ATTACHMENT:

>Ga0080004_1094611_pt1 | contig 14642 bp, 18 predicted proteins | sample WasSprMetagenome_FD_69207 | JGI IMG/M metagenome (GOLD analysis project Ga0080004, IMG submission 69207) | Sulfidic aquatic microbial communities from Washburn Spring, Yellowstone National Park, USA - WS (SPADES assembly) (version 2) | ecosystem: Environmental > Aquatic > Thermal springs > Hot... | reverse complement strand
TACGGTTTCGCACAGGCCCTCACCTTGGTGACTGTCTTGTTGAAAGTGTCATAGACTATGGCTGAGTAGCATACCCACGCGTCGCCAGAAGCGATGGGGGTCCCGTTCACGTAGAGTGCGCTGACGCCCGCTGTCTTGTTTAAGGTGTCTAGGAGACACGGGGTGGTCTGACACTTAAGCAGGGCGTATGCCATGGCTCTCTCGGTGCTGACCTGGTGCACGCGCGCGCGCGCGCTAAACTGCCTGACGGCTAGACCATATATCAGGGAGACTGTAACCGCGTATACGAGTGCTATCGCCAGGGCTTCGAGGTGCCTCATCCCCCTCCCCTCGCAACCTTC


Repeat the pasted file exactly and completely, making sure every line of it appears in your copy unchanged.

>Ga0080004_1094611_pt1 | contig 14642 bp, 18 predicted proteins | sample WasSprMetagenome_FD_69207 | JGI IMG/M metagenome (GOLD analysis project Ga0080004, IMG submission 69207) | Sulfidic aquatic microbial communities from Washburn Spring, Yellowstone National Park, USA - WS (SPADES assembly) (version 2) | ecosystem: Environmental > Aquatic > Thermal springs > Hot... | reverse complement strand
TACGGTTTCGCACAGGCCCTCACCTTGGTGACTGTCTTGTTGAAAGTGTCATAGACTATGGCTGAGTAGCATACCCACGCGTCGCCAGAAGCGATGGGGGTCCCGTTCACGTAGAGTGCGCTGACGCCCGCTGTCTTGTTTAAGGTGTCTAGGAGACACGGGGTGGTCTGACACTTAAGCAGGGCGTATGCCATGGCTCTCTCGGTGCTGACCTGGTGCACGCGCGCGCGCGCGCTAAACTGCCTGACGGCTAGACCATATATCAGGGAGACTGTAACCGCGTATACGAGTGCTATCGCCAGGGCTTCGAGGTGCCTCATCCCCCTCCCCTCGCAACCTTC